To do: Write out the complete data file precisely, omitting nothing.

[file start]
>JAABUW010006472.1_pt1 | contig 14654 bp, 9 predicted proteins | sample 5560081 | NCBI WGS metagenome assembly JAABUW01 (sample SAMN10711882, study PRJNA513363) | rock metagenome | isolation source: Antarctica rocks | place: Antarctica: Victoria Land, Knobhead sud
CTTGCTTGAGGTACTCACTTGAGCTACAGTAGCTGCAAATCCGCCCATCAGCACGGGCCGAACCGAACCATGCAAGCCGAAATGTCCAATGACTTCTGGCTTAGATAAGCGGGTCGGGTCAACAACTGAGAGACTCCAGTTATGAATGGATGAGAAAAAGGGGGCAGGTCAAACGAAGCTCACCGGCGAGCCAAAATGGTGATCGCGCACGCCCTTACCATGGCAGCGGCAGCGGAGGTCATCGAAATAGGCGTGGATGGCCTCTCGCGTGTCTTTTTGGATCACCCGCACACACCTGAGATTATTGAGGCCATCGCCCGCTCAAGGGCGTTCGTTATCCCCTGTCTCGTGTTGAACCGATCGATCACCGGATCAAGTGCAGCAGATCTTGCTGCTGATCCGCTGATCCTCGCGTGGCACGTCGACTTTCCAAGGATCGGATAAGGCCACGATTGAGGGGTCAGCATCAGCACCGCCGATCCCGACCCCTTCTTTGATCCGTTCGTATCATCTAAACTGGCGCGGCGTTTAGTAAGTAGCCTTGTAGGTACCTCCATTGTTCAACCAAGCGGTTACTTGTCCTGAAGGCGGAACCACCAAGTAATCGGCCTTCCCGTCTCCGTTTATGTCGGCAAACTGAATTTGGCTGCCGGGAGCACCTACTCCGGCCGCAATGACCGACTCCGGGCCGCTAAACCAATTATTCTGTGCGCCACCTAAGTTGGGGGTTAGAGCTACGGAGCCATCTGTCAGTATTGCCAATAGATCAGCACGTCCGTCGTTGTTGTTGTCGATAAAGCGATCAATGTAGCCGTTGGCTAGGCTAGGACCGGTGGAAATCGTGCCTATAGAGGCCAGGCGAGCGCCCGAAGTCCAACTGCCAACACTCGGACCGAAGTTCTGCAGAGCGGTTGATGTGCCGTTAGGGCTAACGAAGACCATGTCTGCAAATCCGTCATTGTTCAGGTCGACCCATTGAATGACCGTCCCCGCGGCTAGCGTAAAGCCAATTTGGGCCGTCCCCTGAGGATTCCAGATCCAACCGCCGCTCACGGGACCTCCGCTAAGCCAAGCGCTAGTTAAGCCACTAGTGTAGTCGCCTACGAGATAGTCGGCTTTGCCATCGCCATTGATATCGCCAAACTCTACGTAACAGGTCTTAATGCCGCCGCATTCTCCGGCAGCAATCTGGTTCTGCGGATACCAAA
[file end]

>JAABUW010006472.1_pt1 | contig 14654 bp, 9 predicted proteins | sample 5560081 | NCBI WGS metagenome assembly JAABUW01 (sample SAMN10711882, study PRJNA513363) | rock metagenome | isolation source: Antarctica rocks | place: Antarctica: Victoria Land, Knobhead sud
CTTGCTTGAGGTACTCACTTGAGCTACAGTAGCTGCAAATCCGCCCATCAGCACGGGCCGAACCGAACCATGCAAGCCGAAATGTCCAATGACTTCTGGCTTAGATAAGCGGGTCGGGTCAACAACTGAGAGACTCCAGTTATGAATGGATGAGAAAAAGGGGGCAGGTCAAACGAAGCTCACCGGCGAGCCAAAATGGTGATCGCGCACGCCCTTACCATGGCAGCGGCAGCGGAGGTCATCGAAATAGGCGTGGATGGCCTCTCGCGTGTCTTTTTGGATCACCCGCACACACCTGAGATTATTGAGGCCATCGCCCGCTCAAGGGCGTTCGTTATCCCCTGTCTCGTGTTGAACCGATCGATCACCGGATCAAGTGCAGCAGATCTTGCTGCTGATCCGCTGATCCTCGCGTGGCACGTCGACTTTCCAAGGATCGGATAAGGCCACGATTGAGGGGTCAGCATCAGCACCGCCGATCCCGACCCCTTCTTTGATCCGTTCGTATCATCTAAACTGGCGCGGCGTTTAGTAAGTAGCCTTGTAGGTACCTCCATTGTTCAACCAAGCGGTTACTTGTCCTGAAGGCGGAACCACCAAGTAATCGGCCTTCCCGTCTCCGTTTATGTCGGCAAACTGAATTTGGCTGCCGGGAGCACCTACTCCGGCCGCAATGACCGACTCCGGGCCGCTAAACCAATTATTCTGTGCGCCACCTAAGTTGGGGGTTAGAGCTACGGAGCCATCTGTCAGTATTGCCAATAGATCAGCACGTCCGTCGTTGTTGTTGTCGATAAAGCGATCAATGTAGCCGTTGGCTAGGCTAGGACCGGTGGAAATCGTGCCTATAGAGGCCAGGCGAGCGCCCGAAGTCCAACTGCCAACACTCGGACCGAAGTTCTGCAGAGCGGTTGATGTGCCGTTAGGGCTAACGAAGACCATGTCTGCAAATCCGTCATTGTTCAGGTCGACCCATTGAATGACCGTCCCCGCGGCTAGCGTAAAGCCAATTTGGGCCGTCCCCTGAGGATTCCAGATCCAACCGCCGCTCACGGGACCTCCGCTAAGCCAAGCGCTAGTTAAGCCACTAGTGTAGTCGCCTACGAGATAGTCGGCTTTGCCATCGCCATTGATATCGCCAAACTCTACGTAACAGGTCTTAATGCCGCCGCATTCTCCGGCAGCAATCTGGTTCTGCGGATACCAAA